Five Ways to Eat Watermelon | Arts & Culture | Smithsonian

Five Ways to Eat Watermelon

The best way to eat watermelon? By the wedge, bare feet dangling into a pool or lake. But here are five other pretty good ideas

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Delicious looking watermelons, courtesy of Flickr user whologway

If watermelon were a brand, it would be a very successful one. First of all, it has a name that tells you exactly what it is—at more than 90 percent water, it’s the juiciest fruit going. It has attractive packaging. Plus, it’s got impeccable timing. It doesn’t even bother making an appearance until summer really heats up and all anyone wants is something cool, sweet and hydrating. If they could only figure out that seed problem. (Sorry, so-called seedless watermelons are neither truly seedless nor, in my experience, as good as the original.)

The best way to eat watermelon? Straight up, by the wedge, bare feet dangling into a pool, lake or other body of water. But here are five other pretty good ideas:

1. Salads. It’s Greek. It’s salad. But it’s not Greek salad. Toss together some watermelon with feta cheese and olives and you’ve got the basics of a classic Aegean summer dish. For a twist: Grill the watermelon, as Recipe Girl does, to caramelize the sugars. Jacques Pépin adds fresh mint and Tabasco sauce. The Food Section gives equal billing to another quintessential summer fruit, tomatoes. Bobby Flay takes it in a Southwestern direction by swapping in jicama instead of olives and feta and adding lime juice.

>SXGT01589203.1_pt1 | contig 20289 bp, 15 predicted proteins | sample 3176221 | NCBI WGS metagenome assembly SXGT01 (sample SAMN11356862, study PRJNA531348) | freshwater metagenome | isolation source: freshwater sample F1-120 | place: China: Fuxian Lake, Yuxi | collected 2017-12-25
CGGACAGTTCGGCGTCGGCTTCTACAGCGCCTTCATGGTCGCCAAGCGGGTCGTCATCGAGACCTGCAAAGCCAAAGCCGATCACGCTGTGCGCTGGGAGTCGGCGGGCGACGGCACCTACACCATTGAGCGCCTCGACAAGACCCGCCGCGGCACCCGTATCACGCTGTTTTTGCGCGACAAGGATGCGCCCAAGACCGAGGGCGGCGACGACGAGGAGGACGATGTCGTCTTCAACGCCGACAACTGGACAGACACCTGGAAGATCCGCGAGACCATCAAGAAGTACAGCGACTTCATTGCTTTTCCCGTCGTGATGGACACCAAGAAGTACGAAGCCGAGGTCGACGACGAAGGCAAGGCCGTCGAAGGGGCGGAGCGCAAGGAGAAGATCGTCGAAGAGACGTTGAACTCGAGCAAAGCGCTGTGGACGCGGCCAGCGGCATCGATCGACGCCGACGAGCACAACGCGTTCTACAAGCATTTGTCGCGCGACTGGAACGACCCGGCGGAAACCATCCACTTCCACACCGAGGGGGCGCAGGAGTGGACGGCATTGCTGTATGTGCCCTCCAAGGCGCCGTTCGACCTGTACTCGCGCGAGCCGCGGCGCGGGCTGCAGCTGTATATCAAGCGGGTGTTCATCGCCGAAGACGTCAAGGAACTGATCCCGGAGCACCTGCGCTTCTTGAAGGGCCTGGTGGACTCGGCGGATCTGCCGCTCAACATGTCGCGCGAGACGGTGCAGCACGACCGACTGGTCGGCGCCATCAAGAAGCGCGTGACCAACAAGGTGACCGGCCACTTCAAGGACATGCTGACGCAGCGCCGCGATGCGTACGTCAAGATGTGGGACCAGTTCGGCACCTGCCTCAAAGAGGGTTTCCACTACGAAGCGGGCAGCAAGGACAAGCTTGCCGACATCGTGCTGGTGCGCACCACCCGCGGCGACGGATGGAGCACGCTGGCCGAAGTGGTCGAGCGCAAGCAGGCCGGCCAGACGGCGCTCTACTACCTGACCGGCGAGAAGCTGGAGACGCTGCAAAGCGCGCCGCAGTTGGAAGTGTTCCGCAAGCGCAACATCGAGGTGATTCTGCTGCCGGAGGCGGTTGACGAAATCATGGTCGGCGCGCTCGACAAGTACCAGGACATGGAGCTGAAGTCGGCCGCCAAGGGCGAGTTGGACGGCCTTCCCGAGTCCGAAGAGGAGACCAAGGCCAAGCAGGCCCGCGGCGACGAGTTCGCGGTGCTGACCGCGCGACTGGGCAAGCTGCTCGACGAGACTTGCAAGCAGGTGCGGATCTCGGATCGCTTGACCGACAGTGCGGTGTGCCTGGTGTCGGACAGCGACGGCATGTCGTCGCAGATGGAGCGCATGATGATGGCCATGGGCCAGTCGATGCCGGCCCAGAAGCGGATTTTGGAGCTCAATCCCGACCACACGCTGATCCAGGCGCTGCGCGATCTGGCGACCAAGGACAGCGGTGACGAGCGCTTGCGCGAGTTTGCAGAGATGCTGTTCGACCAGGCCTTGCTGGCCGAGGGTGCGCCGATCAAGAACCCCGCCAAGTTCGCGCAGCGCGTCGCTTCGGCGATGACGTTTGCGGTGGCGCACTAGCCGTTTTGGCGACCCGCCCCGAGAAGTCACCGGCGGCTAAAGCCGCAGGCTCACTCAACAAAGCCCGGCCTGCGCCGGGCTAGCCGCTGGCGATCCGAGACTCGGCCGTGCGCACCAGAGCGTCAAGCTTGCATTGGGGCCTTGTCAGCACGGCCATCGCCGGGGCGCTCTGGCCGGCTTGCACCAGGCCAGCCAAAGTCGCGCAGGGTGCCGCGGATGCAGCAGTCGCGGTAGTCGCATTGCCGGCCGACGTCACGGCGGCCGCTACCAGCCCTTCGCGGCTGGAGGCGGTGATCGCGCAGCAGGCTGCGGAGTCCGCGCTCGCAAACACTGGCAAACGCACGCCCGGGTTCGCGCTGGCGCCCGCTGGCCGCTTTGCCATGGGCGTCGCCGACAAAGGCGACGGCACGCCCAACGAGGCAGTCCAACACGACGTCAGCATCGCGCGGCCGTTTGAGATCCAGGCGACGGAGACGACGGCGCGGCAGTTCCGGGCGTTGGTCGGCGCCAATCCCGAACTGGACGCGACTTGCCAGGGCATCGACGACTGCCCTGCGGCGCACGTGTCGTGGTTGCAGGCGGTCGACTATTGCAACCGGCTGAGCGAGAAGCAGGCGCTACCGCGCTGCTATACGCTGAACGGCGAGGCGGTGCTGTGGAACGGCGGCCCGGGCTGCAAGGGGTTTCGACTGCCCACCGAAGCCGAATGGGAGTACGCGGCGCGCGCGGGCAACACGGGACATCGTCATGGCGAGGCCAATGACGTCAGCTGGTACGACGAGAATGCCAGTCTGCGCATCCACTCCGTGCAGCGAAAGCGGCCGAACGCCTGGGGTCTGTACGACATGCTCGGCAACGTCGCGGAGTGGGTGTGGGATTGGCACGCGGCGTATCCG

2. Drinks. Watermelon is practically a beverage already, but it’s also a natural in cocktails and nonalcoholic drinks. You can mix up a Mexican-style agua fresca with lemon juice and mint. What’s Cooking in America makes the novel suggestion of blending watermelon puree with rosewater and lime juice. Imbibe magazine offers a spicy watermelon margarita recipe for those who like that hot-cold, salty-sweet combination. Or just cut to the chase and spike the whole melon with vodka (recommended only if you have a large group of friends to help finish it off).

3. Soups. The most ubiquitous summer soup isn’t necessarily made with tomatoes; a watermelon-cucumber gazpacho from Salon comes with a Spanish cultural history lesson. I’m intrigued by the addition of buttermilk and rosewater (apparently not as novel an ingredient as I thought) in a Bulgarian chilled watermelon soup. Thai-spiced watermelon soup with crabmeat from Epicurious also sounds delicious.

4. Dessert. Watermelon only needs the slightest nudging to be taken into the dessert category—Wicked Good Dinner explains how to make a watermelon granita by simply freezing the pulp with some salt and sugar and adding fresh basil. “Watermelon” ice cream pie is adorable but it’s made with lime and raspberry sherbet; Emeril Lagasse offers a recipe for real watermelon-flavored ice cream with chocolate chips (they look like seeds).

5. Pickled. You don’t have to be a freegan to want to minimize food waste. Why throw away all that watermelon rind when it only takes a couple of days or so to turn it into pickles? Seriously, according to The Bitten Word, they’re not very complicated to make, and if you’ve never tasted sweet-sour pickled watermelon rind you are missing out on one of the triumphs of southern pickling. Pickled pig’s feet, on the other hand, I’m not so sure about.

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About Lisa Bramen
Lisa Bramen

Lisa Bramen was a frequent contributor to Smithsonian.com's Food and Think blog. She is based in northern New York and is also an associate editor at Adirondack Life magazine.

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